Who is a Whole Foods customer, really?
Assumptions vs Facts
I know how users experience my software. In my role as a project management software project manager, I knew how to ask good questions and build a case for the feature we should design next.
You can do design without research. You can also drive blindfolded. But both have expensive consequences and usually end in being upside down in a ditch. ~Dylan Wilbanks
Once I learned to backfill my knowledge of my product with my knowledge of my user, solutions start to present themselves at the end of the first diamond.
Six Steps toward User Insight
Step One of Six: Research planning and observations
The team consisted of four of us User Experience students. Our research started with research around the Whole Foods’ brand and what our user likes about our brand. My team visited the Whole Foods location in Irvine to see how customers interacted with the store:
This led us to see patterns in our audience and what sort of trends show up between our users and the Whole Foods brand.
This will narrow down either our key users or who our demographic should be:
Step Two of Six: User Prototype
These activities led us to each build our own user prototype (my version displayed below). This is our best guess at who our user is based on our brainstorming. It was enlightening to see who each of us built. Even though we did the same brainstorming activities, our prototypes were very different from each other.
This is who we THINK the Whole Foods user is. Many design teams building User Personas confuse the User Prototype with the User Persona. Who we THINK the Whole Foods user is is only a starting point for User Research.
Step Three of Six: User Interviews at Whole Foods
We individually returned to a Whole Foods location to verify our prototypes. Our goal was to understand who the real user was compared to this prototype. After observing Whole Foods users and their interaction in the store, we brainstormed questions we wanted to know about our user.
Who are your users?
What do they care about?
How do we best give them what they want?
What do their feature/product complaints/requests really mean?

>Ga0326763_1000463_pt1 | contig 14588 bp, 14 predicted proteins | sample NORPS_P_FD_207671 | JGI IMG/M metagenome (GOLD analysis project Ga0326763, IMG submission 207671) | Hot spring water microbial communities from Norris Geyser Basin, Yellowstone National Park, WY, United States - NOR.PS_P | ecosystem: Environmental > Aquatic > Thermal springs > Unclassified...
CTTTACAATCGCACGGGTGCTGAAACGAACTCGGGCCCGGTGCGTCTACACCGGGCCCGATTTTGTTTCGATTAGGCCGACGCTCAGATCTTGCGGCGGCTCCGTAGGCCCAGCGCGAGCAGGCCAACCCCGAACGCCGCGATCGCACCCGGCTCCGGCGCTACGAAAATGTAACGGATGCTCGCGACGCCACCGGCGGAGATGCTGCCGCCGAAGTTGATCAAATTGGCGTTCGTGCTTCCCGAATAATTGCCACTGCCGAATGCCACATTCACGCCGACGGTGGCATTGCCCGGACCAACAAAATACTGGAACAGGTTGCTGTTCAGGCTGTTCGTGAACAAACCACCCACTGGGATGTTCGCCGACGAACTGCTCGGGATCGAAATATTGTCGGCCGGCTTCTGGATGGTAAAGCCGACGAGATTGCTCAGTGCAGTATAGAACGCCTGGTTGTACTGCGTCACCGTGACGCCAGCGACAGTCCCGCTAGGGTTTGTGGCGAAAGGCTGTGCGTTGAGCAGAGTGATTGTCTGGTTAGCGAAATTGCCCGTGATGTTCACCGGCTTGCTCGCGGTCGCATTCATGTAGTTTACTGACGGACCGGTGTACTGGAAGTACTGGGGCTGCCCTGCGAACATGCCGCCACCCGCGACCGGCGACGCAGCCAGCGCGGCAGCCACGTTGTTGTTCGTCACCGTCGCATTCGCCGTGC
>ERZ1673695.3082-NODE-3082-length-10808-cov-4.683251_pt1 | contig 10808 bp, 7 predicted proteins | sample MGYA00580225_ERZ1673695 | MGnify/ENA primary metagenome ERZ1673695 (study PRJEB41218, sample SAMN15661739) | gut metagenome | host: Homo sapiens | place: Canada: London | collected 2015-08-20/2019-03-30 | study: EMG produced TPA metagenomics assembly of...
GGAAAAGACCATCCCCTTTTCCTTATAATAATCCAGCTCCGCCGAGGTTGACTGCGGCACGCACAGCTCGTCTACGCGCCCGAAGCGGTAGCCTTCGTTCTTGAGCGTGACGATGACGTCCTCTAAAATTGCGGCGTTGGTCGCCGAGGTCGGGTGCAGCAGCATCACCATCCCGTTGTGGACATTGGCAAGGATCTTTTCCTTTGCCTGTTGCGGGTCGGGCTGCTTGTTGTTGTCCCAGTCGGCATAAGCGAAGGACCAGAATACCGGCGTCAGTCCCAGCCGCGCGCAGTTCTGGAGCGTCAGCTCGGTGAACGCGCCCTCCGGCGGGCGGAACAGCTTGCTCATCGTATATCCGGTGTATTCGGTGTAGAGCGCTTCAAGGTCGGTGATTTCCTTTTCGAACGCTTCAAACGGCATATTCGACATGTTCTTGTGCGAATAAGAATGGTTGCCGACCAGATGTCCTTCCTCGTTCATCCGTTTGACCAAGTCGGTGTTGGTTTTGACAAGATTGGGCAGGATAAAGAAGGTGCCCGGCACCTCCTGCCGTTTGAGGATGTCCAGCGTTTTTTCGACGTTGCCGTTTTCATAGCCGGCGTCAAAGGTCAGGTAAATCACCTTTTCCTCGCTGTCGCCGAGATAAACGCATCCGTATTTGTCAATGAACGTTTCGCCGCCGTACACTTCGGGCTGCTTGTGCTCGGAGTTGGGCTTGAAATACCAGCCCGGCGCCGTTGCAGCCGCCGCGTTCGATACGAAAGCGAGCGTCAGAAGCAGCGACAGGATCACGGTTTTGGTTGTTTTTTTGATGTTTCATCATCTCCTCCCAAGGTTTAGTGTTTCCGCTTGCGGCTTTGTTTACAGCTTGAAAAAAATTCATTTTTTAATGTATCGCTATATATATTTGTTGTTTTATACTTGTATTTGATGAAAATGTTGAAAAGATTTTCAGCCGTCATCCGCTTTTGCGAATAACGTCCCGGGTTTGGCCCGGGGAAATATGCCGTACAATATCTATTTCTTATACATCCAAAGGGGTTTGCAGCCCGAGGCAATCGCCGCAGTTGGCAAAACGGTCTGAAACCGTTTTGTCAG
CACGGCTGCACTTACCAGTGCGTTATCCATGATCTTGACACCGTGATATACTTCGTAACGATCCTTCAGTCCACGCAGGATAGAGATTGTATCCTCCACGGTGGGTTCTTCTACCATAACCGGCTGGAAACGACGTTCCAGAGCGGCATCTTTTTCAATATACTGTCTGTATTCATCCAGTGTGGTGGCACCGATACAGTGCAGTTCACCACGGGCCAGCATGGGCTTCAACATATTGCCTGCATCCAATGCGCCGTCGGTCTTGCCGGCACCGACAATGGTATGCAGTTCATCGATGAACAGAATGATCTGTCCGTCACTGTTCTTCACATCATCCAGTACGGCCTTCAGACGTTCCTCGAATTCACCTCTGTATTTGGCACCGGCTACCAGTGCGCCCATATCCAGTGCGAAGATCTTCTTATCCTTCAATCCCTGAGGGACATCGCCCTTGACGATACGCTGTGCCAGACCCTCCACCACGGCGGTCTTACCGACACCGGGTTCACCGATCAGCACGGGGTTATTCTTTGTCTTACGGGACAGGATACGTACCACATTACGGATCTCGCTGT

How do they use your store’s amenities?
How do you want users to use your store’s amenities?
Once I formulated questions, I conducted three user interviews.
It was a very interesting couple of conversations (transcripts available upon request) where I learned about the individuals who I thought matched my user prototype and their thoughts about their Whole Foods’ experience. These interviews lead me to the fully formed User Persona.
Step Four of Six: User Persona
In my finished User Persona, Jack is quite a bit older than I originally thought. He is also more interested in his impact on the wider world than his personal health.
Step Five of Six: User Empathy
Once I understood Jack as a person, the next step was to see the world through his eyes. I engaged in a user empathy map to understand what Jack may be thinking, feeling, wondering, needing, etc.
Most importantly, through building empathy for a realized person, I was able to build an insight to really capture what we were trying to build for Jack. How can we best help Jack?
Step Six: Insight
At this point in the process, we could brainstorm potential solutions for Jack. This was the point we created scenarios for Jack to visit Whole Foods and map what Jack’s experience would be like at Whole Foods. No stereotypes. No judgment. Just understanding Jack and his needs/wants/his point of view.
Through implementing user research and creating user personas, my next steps in the design process are more realistic and based on my user persona’s pain points. I can see the user from the point of pain that brought them to my product in the first place; and through User Insights, I have evidence to tell me which design choice will empower the biggest victory for my user.
You can see my passion for User Empathy in my follow-up project for my next group’s application for the Natural History Museum App.